How much do you reveal?

Googly Gooeys Keeping SecretsDH went his for his HR meeting at his new workplace last week, and also met with the manager. He’s so excited about the new opportunity. He came home and told me the owner had asked about me! I said why would he ask about me? That’s so random. So he told me that when he had gone for his first HR meeting, he had told them that he needs time off to go to doctor appointments because we are trying to have a baby.

I was quite taken aback that he had told them about our fertility issues. It took me weeks, if not months to tell my close family, and I definitely have not told any of my clients/employers. I don’t even tell them that we are trying to have a baby, let alone IVF!

I’m not sure how much he told them, but it turns out that the owner of the business, also went through IVF. They had two children through IVF, and the third was a surprise! He also told DH that if I ever need anyone to talk to, his wife would be more than happy to talk with me. On top of that, he gave DH a breakdown of what to expect from the 3 main fertility clinics in town. What he said about our first clinic was spot on. SELL SELL SELL was their first priority, and that’s exactly what we got.

He said the clinic we’re going to now is probably the best. While they’re still a for-profit business, they’re not going to sell us something we don’t need. I’m so relieved to hear this. I think this conversation with DH, put him more at ease at his urology consult.

I’m grateful that DH told his employer, we’re lucky that they’re so understanding. I’m still hesitant about telling people though, especially in the workplace. I tried to explain that there are different perceptions for women who are TTC in a workplace, but he doesn’t seem to understand.

Did you tell your employer?

27 thoughts on “How much do you reveal?

  1. We did tell our employers–DH called in a personal day when we found out about his azoospermia and needed to be with me. Didn’t give too many specifics, but I find that the men that DH worked with were often more understanding than some of our family and said nicer, more supportive things.


    • Thanks for sharing your experience Melanie! The friends and one cousin I’ve told have been supportive. My family, parents, and a few aunts and uncles (who are all doctors, and one’s a OB/GYN) know, but they don’t ask, and I don’t tell them.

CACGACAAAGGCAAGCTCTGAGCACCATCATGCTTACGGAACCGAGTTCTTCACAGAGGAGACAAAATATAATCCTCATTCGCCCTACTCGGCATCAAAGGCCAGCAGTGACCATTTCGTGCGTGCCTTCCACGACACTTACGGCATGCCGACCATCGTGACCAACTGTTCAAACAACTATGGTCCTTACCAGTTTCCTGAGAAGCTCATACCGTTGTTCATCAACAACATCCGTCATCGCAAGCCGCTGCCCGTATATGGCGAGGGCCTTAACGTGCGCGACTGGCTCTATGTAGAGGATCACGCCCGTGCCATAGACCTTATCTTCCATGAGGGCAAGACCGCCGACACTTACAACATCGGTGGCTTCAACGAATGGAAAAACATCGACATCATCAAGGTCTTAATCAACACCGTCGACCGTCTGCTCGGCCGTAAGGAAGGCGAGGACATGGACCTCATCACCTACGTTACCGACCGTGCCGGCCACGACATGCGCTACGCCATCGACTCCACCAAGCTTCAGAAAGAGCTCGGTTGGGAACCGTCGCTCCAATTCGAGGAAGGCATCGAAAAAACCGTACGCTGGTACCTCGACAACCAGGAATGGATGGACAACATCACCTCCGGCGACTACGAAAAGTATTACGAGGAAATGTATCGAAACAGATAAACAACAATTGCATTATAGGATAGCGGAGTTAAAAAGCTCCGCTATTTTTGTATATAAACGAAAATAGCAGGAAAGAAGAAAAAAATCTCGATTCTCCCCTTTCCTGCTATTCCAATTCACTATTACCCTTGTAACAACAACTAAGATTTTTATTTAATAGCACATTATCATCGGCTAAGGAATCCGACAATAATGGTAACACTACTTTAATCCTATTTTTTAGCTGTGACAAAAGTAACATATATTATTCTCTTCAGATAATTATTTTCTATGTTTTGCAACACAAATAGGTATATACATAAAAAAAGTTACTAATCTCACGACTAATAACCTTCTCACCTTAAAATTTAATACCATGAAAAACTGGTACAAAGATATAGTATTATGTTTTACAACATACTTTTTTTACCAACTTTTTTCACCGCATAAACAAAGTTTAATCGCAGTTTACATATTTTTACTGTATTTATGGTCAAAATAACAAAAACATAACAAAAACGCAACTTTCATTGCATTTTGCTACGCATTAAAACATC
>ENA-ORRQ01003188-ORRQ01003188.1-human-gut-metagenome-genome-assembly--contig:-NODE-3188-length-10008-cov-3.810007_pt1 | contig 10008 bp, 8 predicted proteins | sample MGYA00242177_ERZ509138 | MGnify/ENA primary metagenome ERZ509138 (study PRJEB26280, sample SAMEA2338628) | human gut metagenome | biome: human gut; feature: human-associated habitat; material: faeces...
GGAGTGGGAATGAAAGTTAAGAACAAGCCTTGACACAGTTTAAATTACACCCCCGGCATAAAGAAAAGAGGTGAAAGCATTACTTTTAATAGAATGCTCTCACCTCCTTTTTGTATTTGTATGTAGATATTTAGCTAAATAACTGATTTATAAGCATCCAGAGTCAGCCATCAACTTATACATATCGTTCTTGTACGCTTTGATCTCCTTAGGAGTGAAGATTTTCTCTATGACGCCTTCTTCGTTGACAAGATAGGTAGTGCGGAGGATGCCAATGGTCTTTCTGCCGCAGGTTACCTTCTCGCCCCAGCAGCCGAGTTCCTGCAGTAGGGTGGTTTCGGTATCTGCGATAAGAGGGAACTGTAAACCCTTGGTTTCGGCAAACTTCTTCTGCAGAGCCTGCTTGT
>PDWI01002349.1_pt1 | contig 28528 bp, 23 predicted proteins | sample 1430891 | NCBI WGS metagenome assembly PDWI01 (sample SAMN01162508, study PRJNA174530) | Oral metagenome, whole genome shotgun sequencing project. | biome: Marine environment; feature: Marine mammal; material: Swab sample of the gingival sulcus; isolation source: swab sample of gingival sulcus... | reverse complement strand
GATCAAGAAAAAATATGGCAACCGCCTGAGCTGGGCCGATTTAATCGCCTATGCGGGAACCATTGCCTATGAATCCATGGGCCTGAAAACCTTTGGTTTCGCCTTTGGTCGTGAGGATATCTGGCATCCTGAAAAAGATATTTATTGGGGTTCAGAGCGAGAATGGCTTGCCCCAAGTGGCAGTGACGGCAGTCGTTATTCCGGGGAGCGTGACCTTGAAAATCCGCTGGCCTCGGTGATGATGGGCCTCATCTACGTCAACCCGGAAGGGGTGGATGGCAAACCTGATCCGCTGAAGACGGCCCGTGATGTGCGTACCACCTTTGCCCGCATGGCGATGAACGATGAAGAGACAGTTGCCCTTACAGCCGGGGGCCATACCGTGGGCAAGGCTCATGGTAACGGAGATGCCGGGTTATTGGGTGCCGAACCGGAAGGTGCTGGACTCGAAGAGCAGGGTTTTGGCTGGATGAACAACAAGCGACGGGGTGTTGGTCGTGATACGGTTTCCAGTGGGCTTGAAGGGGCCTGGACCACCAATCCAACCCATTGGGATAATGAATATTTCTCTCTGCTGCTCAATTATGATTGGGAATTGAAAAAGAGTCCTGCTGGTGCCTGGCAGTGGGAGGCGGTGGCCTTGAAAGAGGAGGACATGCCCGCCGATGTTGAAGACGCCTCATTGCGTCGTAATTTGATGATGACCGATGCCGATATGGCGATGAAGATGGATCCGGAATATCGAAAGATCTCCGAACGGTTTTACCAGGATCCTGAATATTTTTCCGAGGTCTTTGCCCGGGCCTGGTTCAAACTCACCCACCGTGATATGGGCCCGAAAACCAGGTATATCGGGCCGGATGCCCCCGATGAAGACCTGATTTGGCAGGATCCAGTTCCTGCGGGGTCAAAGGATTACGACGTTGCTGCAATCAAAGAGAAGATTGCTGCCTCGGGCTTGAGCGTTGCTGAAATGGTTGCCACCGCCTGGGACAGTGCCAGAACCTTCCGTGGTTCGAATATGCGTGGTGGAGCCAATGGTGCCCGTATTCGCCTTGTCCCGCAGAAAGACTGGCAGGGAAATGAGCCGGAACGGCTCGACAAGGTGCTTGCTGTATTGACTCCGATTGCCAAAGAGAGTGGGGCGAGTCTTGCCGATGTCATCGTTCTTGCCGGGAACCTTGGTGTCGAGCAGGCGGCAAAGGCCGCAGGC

2. Just this afternoon I had a job interview and I told them flat out that we’re in the process of adoption. They have been pursuing me for a while.To take this job would mean going from working at home to working at hour away for significantly more money. I was honest because I need them to know that having a good work/life balance is important for me and I need to work somewhere that is going to be flexible and understanding. She was honest in saying that there really wouldn’t be much flexibility, and as much as they want me to work there I need to do what’s best for me, and they understood.

    My own employer knows about my miscarriages and they have been overwhelmingly flexible with me. They gave me a month off last year after loss #3 and paid me for it. I work for all men in a very male-driven industry. I was intimidated to be honest at first but they have been so understanding throughout the entire process.

    That’s so great that your husband is going to be surrounded by people that support the path you’re on!

    Liked by 1 person

    • Thanks for sharing your story! I guess I need to give men more credit! It’s good to know about how flexible a potential employer is. You would end up stressing out if you need to decide between work or family. It’s definitely something I need to think about when we start our cycle.

      Good luck with the adoption process!!


  3. When I got a new boss, who’s a real talker, he was telling me about his family and how they were lucky to have #1 based on his issues and had to do IVF for #2. I was shocked he told me. I took that as a signed and let him know that I was about the head into IVF #2. He ended up gifting me half my time off so I only needed to use a few holidays 🙂


  4. My story is similar to those above. My office is male dominated as well and although they don’t know the details they are aware we are TTC. They have been very good about not worrying about how long any appointments take me.


  5. My office is also male dominated. I ended up telling my boss when we were doing IUIs as I started getting some meeting conflicts. It worked out having him know in advance when we decided to switch clinics and go out of province for IVF. They have been super supportive and very understanding.


  6. I work for a larger corp company so HR is aware and I’m allowed to take whatever time off I want. DH on the other hand doesn’t but when we were going through IVF they allowed him to switch his schedule around so he could come to the appts with me. You would be surprised on how many employers seem to care about IF. As for our family, everyone knows but no one ask just my mom.


    • Thanks Jojo. I currently work “at” a gov’t corporation. I say at, and not “for” because I’m a contractor. I don’t even have a telephone at my desk because that’s the policy. I do know that the company’s benefits plan covers fertility drugs, so I would assume they are pretty good with this stuff. Hopefully I’ll be able to get a permanent position soon.